A VETERAN violinist has spoken of the moment a conductor “stormed off” hours before a performance.
Natalia Luis-Bassa walked out on Huddersfield Philharmonic Orchestra on Saturday afternoon and failed to show up for a concert that evening.
But another former conductor said yesterday he believes sexism among “hard-bitten Yorkshiremen” in the orchestra could be behind the row.
Ms Luis-Bassa walked out at around 2.50pm on Saturday during final rehearsal for a performance at Huddersfield Town Hall.
The orchestra decided to go ahead with the concert with three of the musicians standing in as conductors.
Yesterday Richard Bottom, who has played violin in the orchestra for 30 years, described the moment when Ms Luis-Bassa left.
He said: “Rehearsal started around 2.30pm and she walked off about 20 minutes later.
“She was unhappy with some of the playing because it hadn’t been rehearsed. There were some misunderstandings but she wasn’t giving any clear guidance.
“Someone asked her: ‘Please, Natalia, what do you want us to do?’ and she just stormed off.”
Mr Bottom, 56, of Crosland Moor was happy to see her go.
“My attitude is good riddance,” he said.
Mr Bottom, who works as headteacher at Wilberlee Junior and Infants School, thinks Ms Luis-Bassa had failed to understand the needs of an amateur orchestra.
“This has been building up for a couple of years because she’s not happy with the way the orchestra has rehearsed,” he said.
“There are some professional and semi-professional musicians in the orchestra, but a significant number of us are teachers who come to rehearsal after a hard day’s work.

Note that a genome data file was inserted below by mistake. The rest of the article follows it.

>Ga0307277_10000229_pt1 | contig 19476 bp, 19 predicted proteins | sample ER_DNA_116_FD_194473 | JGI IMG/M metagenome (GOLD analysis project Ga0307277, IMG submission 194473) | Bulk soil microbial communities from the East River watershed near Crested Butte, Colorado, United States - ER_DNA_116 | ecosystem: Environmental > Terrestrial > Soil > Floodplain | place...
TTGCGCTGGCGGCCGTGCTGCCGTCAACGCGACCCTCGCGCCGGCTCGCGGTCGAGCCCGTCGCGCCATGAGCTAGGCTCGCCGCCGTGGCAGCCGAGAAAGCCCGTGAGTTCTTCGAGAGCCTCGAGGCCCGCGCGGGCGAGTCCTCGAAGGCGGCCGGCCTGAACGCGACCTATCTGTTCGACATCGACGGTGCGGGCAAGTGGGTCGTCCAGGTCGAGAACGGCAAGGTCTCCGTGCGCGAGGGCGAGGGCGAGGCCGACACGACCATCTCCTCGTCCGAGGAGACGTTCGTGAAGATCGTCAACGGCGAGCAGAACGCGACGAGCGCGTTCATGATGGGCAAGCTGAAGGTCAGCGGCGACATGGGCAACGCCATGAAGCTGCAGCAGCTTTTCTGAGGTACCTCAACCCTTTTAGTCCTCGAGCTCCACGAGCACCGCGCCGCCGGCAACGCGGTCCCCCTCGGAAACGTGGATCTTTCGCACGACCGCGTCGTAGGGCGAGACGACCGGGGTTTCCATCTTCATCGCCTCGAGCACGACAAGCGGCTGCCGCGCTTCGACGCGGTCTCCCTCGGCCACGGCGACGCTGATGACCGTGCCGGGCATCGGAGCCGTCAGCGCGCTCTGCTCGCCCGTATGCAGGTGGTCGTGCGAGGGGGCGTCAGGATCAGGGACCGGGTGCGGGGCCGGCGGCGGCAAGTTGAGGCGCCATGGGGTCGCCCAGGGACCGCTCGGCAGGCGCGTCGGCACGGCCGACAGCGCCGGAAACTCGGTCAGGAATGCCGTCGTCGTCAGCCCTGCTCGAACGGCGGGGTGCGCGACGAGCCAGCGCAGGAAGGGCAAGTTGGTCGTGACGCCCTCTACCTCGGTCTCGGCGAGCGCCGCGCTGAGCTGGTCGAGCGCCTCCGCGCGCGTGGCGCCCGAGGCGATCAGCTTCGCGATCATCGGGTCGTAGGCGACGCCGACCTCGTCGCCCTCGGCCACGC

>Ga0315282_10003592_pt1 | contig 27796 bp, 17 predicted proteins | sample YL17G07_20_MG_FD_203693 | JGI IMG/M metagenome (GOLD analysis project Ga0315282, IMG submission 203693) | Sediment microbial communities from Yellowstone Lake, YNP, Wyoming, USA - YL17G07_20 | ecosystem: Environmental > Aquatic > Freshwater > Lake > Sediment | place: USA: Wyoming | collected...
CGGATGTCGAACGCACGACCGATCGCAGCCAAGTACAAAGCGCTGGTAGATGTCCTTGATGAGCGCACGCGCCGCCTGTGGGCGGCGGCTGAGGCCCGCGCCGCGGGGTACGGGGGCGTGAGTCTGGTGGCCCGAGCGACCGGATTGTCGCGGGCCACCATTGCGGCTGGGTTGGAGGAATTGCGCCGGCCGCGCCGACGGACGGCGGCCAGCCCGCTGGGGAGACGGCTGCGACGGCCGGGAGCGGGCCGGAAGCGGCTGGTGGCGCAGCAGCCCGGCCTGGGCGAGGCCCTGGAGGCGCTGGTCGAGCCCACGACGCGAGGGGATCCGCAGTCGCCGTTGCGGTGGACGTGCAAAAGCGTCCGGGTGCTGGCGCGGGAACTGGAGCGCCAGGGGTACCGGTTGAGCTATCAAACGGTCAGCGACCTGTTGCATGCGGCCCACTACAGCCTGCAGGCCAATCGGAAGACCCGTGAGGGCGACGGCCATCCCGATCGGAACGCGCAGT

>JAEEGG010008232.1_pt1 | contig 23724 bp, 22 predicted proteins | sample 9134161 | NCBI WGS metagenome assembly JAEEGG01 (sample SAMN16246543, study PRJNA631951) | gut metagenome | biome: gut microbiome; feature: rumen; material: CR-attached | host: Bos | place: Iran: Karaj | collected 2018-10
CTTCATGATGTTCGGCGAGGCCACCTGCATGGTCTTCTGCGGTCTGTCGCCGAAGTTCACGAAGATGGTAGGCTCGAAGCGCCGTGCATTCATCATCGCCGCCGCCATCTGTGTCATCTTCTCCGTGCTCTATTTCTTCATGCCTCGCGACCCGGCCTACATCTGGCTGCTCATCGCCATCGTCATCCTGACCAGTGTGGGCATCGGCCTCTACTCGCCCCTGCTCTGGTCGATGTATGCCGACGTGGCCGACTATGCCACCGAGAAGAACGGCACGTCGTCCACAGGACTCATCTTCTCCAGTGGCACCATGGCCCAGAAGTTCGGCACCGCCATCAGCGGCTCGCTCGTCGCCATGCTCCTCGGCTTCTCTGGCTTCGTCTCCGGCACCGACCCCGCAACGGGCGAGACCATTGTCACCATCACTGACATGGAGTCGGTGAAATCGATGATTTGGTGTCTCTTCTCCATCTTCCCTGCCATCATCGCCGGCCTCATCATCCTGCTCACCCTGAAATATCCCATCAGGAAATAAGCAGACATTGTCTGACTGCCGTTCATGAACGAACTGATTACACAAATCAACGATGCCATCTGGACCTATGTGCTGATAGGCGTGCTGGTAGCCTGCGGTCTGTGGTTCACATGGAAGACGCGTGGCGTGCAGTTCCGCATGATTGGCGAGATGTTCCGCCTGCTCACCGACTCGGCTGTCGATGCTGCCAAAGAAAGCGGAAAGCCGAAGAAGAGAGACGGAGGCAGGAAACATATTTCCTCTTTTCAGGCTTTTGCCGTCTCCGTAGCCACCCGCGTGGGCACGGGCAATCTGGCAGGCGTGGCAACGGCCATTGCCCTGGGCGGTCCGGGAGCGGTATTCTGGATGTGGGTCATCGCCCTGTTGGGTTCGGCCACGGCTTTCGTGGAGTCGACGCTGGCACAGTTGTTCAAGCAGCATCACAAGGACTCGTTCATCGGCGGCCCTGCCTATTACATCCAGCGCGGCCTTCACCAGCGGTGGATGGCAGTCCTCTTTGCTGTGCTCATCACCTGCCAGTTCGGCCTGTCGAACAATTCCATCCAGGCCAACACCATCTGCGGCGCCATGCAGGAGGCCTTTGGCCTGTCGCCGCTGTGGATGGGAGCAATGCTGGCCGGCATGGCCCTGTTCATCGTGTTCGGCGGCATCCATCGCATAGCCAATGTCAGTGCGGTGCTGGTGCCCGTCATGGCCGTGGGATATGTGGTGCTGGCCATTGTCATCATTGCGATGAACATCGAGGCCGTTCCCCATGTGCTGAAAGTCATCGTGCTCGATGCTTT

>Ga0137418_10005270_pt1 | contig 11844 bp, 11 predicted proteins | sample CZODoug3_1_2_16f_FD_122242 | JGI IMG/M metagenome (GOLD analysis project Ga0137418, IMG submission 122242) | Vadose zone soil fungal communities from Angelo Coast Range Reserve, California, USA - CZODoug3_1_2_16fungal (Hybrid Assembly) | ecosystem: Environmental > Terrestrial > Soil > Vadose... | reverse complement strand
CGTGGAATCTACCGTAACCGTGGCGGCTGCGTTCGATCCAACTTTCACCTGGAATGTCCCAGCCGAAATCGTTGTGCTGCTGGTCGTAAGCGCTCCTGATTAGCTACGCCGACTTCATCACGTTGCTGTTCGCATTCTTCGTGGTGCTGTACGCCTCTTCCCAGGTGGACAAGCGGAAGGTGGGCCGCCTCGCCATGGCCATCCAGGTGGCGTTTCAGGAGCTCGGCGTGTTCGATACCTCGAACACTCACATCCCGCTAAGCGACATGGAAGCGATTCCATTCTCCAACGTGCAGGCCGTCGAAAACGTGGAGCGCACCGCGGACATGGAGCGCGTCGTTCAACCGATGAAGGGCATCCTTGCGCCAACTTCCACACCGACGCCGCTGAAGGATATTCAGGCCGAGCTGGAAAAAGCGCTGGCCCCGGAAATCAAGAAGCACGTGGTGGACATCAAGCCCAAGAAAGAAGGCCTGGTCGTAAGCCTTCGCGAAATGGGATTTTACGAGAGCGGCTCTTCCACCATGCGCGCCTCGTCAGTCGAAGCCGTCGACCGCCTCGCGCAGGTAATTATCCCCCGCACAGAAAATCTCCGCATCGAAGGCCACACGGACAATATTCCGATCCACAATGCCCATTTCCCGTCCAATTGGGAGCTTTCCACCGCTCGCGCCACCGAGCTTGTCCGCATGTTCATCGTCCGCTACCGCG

“She’s not capable of working with an amateur orchestra which needs coaching, encouragement and praise.
“She was full of criticism, which is very unfair.”
But Arthur Butterworth, who conducted the Huddersfield Philharmonic Orchestra for 31 years, said yesterday that sexism could be the reason Ms Luis-Bassa walked out.
He said: “Natalia is a brilliant conductor but there is still some resentment from hard-bitten Yorkshiremen because they don’t want a woman.”
Mr Butterworth, who was conductor from 1962 to 1993, believes the orchestra’s standards have slipped.
The 87-year-old said: “We had 95% attendance at rehearsal every week for 30 years. Why can’t this generation of musicians do the same?
“Natalia was right to insist that they should attend rehearsal. You can’t rehearse properly unless the whole team is there.”
Ms Luis-Bassa, 44, grew up in Venezuela, where she studied the oboe at the world-famous El Sistema school at the age of 15.
She is a part-time lecturer at the University of Huddersfield and also works as musical director of the Haffner Orchestra in Lancaster and the Hallam Sinfonia in Sheffield.
Ms Luis-Bassa, who lives in Hade Edge, was awarded the Elgar Society Prize for conducting a Huddersfield Philharmonic performance of Elgar’s Second Symphony in 2007.
On Sunday she told the Examiner she had walked out the day before because members of the orchestra were questioning her conducting and at least one of the musicians had been rude to her.
Ms Luis-Bassa could not be reached for further comment yesterday.
Orchestra president Peter Lewis said yesterday he was “not available for comment” while subscription and ticket secretary Chris Leyland also declined to comment.
However, an announcement was posted on the orchestra’s website yesterday.
It read: “Unfortunately Natalia Luis-Bassa, our retained principal conductor since February 2004, simply walked out of a rehearsal just a few hours before a public concert performance, which let everyone down very badly.
“This was not the behaviour one could anticipate. Notwithstanding, the evening with the four scheduled pieces conducted by instrumentalists from within the Phil’s orchestra was a huge success.”
The statement added that Ms Luis-Bassa had “clearly compounded” the situation by talking to the Examiner.
A second statement posted on the website yesterday afternoon invited people to apply for the position of conductor.